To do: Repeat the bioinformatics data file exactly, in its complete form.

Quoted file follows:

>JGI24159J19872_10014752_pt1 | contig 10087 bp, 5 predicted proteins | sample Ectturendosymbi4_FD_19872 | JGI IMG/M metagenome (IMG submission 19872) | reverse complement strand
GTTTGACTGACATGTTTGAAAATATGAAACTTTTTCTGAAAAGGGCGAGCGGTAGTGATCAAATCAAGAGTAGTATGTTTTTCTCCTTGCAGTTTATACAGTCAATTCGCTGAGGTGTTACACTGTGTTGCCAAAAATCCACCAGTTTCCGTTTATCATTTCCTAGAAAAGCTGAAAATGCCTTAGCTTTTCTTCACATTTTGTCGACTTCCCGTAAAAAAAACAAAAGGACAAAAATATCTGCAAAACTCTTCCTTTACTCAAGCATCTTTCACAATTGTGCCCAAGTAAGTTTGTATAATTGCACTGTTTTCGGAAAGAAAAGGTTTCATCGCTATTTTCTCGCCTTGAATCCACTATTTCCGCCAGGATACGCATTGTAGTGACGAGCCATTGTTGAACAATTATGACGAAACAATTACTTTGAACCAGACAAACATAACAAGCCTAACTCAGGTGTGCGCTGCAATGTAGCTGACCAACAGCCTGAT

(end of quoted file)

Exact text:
>JGI24159J19872_10014752_pt1 | contig 10087 bp, 5 predicted proteins | sample Ectturendosymbi4_FD_19872 | JGI IMG/M metagenome (IMG submission 19872) | reverse complement strand
GTTTGACTGACATGTTTGAAAATATGAAACTTTTTCTGAAAAGGGCGAGCGGTAGTGATCAAATCAAGAGTAGTATGTTTTTCTCCTTGCAGTTTATACAGTCAATTCGCTGAGGTGTTACACTGTGTTGCCAAAAATCCACCAGTTTCCGTTTATCATTTCCTAGAAAAGCTGAAAATGCCTTAGCTTTTCTTCACATTTTGTCGACTTCCCGTAAAAAAAACAAAAGGACAAAAATATCTGCAAAACTCTTCCTTTACTCAAGCATCTTTCACAATTGTGCCCAAGTAAGTTTGTATAATTGCACTGTTTTCGGAAAGAAAAGGTTTCATCGCTATTTTCTCGCCTTGAATCCACTATTTCCGCCAGGATACGCATTGTAGTGACGAGCCATTGTTGAACAATTATGACGAAACAATTACTTTGAACCAGACAAACATAACAAGCCTAACTCAGGTGTGCGCTGCAATGTAGCTGACCAACAGCCTGAT